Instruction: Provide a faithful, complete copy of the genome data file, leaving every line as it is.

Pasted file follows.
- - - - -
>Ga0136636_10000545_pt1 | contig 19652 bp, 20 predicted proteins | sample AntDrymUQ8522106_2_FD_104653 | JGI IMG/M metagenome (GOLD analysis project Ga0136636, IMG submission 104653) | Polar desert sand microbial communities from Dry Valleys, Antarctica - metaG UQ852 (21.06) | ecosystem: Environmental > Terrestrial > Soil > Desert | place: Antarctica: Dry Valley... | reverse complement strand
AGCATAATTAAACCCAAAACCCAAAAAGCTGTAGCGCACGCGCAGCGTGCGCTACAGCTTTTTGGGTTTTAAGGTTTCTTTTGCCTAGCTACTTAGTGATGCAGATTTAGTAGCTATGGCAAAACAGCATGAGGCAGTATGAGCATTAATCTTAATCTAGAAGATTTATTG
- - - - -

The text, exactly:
>Ga0136636_10000545_pt1 | contig 19652 bp, 20 predicted proteins | sample AntDrymUQ8522106_2_FD_104653 | JGI IMG/M metagenome (GOLD analysis project Ga0136636, IMG submission 104653) | Polar desert sand microbial communities from Dry Valleys, Antarctica - metaG UQ852 (21.06) | ecosystem: Environmental > Terrestrial > Soil > Desert | place: Antarctica: Dry Valley... | reverse complement strand
AGCATAATTAAACCCAAAACCCAAAAAGCTGTAGCGCACGCGCAGCGTGCGCTACAGCTTTTTGGGTTTTAAGGTTTCTTTTGCCTAGCTACTTAGTGATGCAGATTTAGTAGCTATGGCAAAACAGCATGAGGCAGTATGAGCATTAATCTTAATCTAGAAGATTTATTG